Robin Burke

Robin Burke photo

I am a professor in the Department of Information (and Computer Science, by courtesy) at the University of Colorado, Boulder and the director of That Recommender Systems Lab. I was previously co-director of the Web Intelligence Lab in the School of Computing at DePaul University.

I earned my PhD in Computer Science in 1993 at Northwestern University's Institute for the Learning Sciences, under the supervision of Dr. Roger Schank, and before DePaul, worked at the University of Chicago, the University of California Irvine, California State University Fullerton, and the long-gone dot-com startup Verb.

See complete CV.


I conduct research mostly in recommender systems and personalization, more generally. Recently, I have been interested in two closely-related topics:

I am also interested in practical problems of conducting recommender systems research and achieving replicable results.

In addition, I have research interests in the digital humanities and am part of the Reading Chicago Reading research group.


Fall 2019: INFO 4871/5871

Data Science for Information Science: Research in information science often requires gathering, managing, analyzing, processing, and understanding complex data. This course introduces tools from computing and statistics to develop students' skills in the following areas: (1) data wrangling, the process of acquiring, cleaning, reshaping, and/or sampling data; (2) data exploration and analysis, the extraction of meaningful signals in large, noisy datasets, especially data consisting of unstructured or semi-structured text and relational (network-oriented) data; (3) predictive modeling, the creation of models to support inferences and decisions based on data; and (4) communication, the summarization and visualization of findings to be shared with others.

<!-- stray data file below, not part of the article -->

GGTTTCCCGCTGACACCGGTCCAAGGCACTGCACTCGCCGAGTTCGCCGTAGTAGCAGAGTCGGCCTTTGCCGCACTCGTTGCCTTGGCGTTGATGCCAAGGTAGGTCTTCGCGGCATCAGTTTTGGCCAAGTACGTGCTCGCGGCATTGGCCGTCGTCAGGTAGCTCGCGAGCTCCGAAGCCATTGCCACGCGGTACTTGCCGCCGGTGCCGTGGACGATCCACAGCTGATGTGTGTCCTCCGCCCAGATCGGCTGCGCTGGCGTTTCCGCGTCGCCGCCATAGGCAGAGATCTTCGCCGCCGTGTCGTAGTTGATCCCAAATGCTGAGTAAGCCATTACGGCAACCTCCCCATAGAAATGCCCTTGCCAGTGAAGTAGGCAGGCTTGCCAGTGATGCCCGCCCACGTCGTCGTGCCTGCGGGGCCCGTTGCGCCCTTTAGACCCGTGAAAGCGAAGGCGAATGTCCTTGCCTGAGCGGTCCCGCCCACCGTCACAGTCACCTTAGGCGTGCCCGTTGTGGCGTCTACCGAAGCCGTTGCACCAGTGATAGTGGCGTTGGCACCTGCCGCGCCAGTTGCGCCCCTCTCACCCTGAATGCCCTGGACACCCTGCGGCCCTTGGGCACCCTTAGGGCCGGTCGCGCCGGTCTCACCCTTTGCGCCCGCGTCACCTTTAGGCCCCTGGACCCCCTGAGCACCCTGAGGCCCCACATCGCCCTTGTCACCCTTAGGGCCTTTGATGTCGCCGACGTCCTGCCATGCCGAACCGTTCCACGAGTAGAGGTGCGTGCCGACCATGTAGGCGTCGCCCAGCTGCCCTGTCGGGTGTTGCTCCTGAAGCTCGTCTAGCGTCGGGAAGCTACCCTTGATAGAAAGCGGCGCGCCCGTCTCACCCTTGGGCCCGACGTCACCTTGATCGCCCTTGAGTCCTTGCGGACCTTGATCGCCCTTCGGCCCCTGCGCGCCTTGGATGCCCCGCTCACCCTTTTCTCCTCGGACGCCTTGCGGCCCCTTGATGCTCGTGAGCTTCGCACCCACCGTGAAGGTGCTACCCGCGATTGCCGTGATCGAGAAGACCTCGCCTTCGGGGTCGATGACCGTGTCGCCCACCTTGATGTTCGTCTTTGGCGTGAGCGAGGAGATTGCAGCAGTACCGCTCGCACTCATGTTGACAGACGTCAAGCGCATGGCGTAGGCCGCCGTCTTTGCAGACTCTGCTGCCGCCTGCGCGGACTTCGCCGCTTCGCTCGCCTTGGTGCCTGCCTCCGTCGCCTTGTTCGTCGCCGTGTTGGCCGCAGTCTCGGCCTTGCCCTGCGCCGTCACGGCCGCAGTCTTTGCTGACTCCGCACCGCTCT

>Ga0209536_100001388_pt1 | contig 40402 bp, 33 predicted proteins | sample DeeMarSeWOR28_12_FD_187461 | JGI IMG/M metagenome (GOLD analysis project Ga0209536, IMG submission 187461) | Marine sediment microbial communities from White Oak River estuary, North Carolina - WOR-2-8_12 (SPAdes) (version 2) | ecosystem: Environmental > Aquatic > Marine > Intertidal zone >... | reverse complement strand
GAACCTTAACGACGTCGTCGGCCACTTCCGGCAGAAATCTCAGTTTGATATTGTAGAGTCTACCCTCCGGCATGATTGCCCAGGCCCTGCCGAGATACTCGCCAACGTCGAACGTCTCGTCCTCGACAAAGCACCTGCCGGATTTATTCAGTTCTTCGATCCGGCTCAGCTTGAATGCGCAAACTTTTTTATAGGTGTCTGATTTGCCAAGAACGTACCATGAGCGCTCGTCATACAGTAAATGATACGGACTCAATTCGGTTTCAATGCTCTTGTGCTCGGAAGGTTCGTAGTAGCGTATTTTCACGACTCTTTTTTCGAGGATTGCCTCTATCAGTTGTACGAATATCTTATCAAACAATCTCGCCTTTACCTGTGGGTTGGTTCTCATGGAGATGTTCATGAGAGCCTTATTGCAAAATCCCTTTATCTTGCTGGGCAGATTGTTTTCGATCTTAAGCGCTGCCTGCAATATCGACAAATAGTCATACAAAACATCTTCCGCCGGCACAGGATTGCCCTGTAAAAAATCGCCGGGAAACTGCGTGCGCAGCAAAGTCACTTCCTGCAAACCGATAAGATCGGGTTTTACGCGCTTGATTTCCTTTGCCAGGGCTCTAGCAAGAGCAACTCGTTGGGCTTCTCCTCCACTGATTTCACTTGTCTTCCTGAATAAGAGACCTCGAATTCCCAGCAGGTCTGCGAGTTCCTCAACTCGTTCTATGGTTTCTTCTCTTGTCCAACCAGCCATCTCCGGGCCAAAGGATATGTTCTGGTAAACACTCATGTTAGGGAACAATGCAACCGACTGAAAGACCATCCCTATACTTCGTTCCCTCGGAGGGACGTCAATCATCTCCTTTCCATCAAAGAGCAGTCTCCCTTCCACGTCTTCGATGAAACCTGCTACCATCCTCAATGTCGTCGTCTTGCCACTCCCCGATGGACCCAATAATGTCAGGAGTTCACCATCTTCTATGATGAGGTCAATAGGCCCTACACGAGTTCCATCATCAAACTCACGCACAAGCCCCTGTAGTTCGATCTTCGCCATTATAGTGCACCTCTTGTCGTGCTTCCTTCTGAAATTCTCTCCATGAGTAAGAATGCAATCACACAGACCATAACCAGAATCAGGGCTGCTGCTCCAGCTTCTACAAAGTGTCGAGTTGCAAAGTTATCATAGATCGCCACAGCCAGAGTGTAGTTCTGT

Spring 2019: INFO 4871/5871

Recommender Systems: This is a research seminar that will explore the space of personalized information access applications known as recommender systems. This class will introduce students to a range of approaches for building recommender systems including collaborative, content-based, knowledge-based,and hybrid methods. Students will also explore a variety of applications for recommendation including consumer products, music, social media, and online advertising. The course will also examine controversies surrounding recommendation, including Pariser’s “filter bubble”, the deployment of personalization as a tool for electoral manipulation, and questions of algorithmic bias.


I have been conducting research in the area of recommender systems since the mid-1990s, and have been involved with the ACM Recommender Systems Conference since its founding. Since 2017, I am the chair of the steering committee for the conference.


Prospective PhD students, please see this FAQ file.